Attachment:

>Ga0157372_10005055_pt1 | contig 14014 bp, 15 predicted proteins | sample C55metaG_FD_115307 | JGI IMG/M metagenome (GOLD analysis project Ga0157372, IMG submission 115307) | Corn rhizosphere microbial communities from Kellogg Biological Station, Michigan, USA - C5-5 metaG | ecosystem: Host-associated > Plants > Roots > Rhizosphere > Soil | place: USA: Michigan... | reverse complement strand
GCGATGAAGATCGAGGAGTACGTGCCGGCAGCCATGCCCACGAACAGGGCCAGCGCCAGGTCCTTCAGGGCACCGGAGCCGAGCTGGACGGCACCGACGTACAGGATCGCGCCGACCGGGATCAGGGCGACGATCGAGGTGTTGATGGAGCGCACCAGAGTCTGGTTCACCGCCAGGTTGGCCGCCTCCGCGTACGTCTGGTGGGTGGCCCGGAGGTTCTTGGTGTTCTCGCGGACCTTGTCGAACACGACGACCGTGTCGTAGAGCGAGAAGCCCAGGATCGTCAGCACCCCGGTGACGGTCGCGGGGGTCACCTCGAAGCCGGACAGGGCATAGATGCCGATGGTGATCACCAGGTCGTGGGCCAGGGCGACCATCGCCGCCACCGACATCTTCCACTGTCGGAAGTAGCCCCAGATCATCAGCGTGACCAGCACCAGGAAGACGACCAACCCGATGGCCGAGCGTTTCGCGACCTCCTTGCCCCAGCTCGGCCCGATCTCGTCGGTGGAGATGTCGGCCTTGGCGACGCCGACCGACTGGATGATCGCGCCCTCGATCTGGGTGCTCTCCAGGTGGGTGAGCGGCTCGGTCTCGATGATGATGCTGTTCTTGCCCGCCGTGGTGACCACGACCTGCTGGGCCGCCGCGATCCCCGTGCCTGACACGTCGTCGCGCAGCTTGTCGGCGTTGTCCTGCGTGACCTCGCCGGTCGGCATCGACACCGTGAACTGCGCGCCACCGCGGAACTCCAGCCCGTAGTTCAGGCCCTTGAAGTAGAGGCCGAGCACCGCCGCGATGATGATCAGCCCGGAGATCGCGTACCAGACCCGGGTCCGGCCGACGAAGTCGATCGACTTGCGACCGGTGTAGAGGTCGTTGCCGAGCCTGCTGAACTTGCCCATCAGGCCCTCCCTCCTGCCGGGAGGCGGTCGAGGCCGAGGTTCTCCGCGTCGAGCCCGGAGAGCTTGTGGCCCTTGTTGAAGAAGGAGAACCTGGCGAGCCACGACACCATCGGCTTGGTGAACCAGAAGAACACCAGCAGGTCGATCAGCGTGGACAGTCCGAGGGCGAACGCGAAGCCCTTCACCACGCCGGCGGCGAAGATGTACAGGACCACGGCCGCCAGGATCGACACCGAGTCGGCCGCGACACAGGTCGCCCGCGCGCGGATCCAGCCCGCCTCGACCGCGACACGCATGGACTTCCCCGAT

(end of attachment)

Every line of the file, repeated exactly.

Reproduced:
>Ga0157372_10005055_pt1 | contig 14014 bp, 15 predicted proteins | sample C55metaG_FD_115307 | JGI IMG/M metagenome (GOLD analysis project Ga0157372, IMG submission 115307) | Corn rhizosphere microbial communities from Kellogg Biological Station, Michigan, USA - C5-5 metaG | ecosystem: Host-associated > Plants > Roots > Rhizosphere > Soil | place: USA: Michigan... | reverse complement strand
GCGATGAAGATCGAGGAGTACGTGCCGGCAGCCATGCCCACGAACAGGGCCAGCGCCAGGTCCTTCAGGGCACCGGAGCCGAGCTGGACGGCACCGACGTACAGGATCGCGCCGACCGGGATCAGGGCGACGATCGAGGTGTTGATGGAGCGCACCAGAGTCTGGTTCACCGCCAGGTTGGCCGCCTCCGCGTACGTCTGGTGGGTGGCCCGGAGGTTCTTGGTGTTCTCGCGGACCTTGTCGAACACGACGACCGTGTCGTAGAGCGAGAAGCCCAGGATCGTCAGCACCCCGGTGACGGTCGCGGGGGTCACCTCGAAGCCGGACAGGGCATAGATGCCGATGGTGATCACCAGGTCGTGGGCCAGGGCGACCATCGCCGCCACCGACATCTTCCACTGTCGGAAGTAGCCCCAGATCATCAGCGTGACCAGCACCAGGAAGACGACCAACCCGATGGCCGAGCGTTTCGCGACCTCCTTGCCCCAGCTCGGCCCGATCTCGTCGGTGGAGATGTCGGCCTTGGCGACGCCGACCGACTGGATGATCGCGCCCTCGATCTGGGTGCTCTCCAGGTGGGTGAGCGGCTCGGTCTCGATGATGATGCTGTTCTTGCCCGCCGTGGTGACCACGACCTGCTGGGCCGCCGCGATCCCCGTGCCTGACACGTCGTCGCGCAGCTTGTCGGCGTTGTCCTGCGTGACCTCGCCGGTCGGCATCGACACCGTGAACTGCGCGCCACCGCGGAACTCCAGCCCGTAGTTCAGGCCCTTGAAGTAGAGGCCGAGCACCGCCGCGATGATGATCAGCCCGGAGATCGCGTACCAGACCCGGGTCCGGCCGACGAAGTCGATCGACTTGCGACCGGTGTAGAGGTCGTTGCCGAGCCTGCTGAACTTGCCCATCAGGCCCTCCCTCCTGCCGGGAGGCGGTCGAGGCCGAGGTTCTCCGCGTCGAGCCCGGAGAGCTTGTGGCCCTTGTTGAAGAAGGAGAACCTGGCGAGCCACGACACCATCGGCTTGGTGAACCAGAAGAACACCAGCAGGTCGATCAGCGTGGACAGTCCGAGGGCGAACGCGAAGCCCTTCACCACGCCGGCGGCGAAGATGTACAGGACCACGGCCGCCAGGATCGACACCGAGTCGGCCGCGACACAGGTCGCCCGCGCGCGGATCCAGCCCGCCTCGACCGCGACACGCATGGACTTCCCCGAT